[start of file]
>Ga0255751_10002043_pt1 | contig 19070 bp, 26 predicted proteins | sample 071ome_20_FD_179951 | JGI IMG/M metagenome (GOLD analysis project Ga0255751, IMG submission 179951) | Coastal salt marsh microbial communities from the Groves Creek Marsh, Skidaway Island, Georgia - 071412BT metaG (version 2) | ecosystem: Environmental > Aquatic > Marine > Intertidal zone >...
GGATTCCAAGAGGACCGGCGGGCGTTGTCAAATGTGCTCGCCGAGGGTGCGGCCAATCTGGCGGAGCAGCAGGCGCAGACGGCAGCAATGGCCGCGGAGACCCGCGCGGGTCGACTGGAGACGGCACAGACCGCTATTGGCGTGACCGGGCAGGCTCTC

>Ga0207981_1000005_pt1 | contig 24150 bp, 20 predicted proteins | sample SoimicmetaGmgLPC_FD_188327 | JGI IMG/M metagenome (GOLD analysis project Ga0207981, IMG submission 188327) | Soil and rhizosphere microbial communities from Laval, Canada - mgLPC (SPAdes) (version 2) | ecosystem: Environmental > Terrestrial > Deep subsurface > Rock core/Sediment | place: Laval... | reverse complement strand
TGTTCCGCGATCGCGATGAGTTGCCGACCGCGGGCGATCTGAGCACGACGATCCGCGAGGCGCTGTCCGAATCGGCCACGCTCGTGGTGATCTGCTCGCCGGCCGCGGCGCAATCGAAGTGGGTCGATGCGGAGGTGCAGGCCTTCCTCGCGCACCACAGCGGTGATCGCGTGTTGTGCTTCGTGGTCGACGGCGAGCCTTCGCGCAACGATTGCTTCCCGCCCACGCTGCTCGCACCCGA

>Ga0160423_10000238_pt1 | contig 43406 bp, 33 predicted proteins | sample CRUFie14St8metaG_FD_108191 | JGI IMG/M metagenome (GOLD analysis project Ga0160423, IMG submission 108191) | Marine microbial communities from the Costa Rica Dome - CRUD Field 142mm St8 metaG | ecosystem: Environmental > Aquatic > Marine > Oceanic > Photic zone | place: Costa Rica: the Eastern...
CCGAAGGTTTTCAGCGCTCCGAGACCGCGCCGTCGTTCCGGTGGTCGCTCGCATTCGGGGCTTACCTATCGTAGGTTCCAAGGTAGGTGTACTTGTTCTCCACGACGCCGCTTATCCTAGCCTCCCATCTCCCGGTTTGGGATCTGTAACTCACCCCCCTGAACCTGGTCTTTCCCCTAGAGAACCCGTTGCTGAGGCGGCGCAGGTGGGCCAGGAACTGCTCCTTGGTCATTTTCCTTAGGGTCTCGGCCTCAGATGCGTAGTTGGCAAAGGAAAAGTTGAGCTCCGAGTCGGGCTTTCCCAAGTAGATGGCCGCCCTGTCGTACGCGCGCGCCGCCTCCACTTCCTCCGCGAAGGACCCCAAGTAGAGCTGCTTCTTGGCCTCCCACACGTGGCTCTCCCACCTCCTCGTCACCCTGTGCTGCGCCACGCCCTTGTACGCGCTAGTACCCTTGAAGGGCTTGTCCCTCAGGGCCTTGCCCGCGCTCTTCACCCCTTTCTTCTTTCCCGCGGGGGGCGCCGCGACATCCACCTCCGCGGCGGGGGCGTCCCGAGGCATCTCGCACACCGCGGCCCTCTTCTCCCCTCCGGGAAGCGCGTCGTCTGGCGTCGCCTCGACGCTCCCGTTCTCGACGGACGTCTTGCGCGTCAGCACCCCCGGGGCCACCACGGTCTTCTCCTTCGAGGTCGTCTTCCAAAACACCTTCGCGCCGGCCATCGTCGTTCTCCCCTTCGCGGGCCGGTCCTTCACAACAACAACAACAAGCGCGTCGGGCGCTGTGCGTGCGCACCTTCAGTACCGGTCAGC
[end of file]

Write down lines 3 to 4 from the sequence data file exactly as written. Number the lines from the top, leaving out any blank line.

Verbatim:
>Ga0207981_1000005_pt1 | contig 24150 bp, 20 predicted proteins | sample SoimicmetaGmgLPC_FD_188327 | JGI IMG/M metagenome (GOLD analysis project Ga0207981, IMG submission 188327) | Soil and rhizosphere microbial communities from Laval, Canada - mgLPC (SPAdes) (version 2) | ecosystem: Environmental > Terrestrial > Deep subsurface > Rock core/Sediment | place: Laval... | reverse complement strand
TGTTCCGCGATCGCGATGAGTTGCCGACCGCGGGCGATCTGAGCACGACGATCCGCGAGGCGCTGTCCGAATCGGCCACGCTCGTGGTGATCTGCTCGCCGGCCGCGGCGCAATCGAAGTGGGTCGATGCGGAGGTGCAGGCCTTCCTCGCGCACCACAGCGGTGATCGCGTGTTGTGCTTCGTGGTCGACGGCGAGCCTTCGCGCAACGATTGCTTCCCGCCCACGCTGCTCGCACCCGA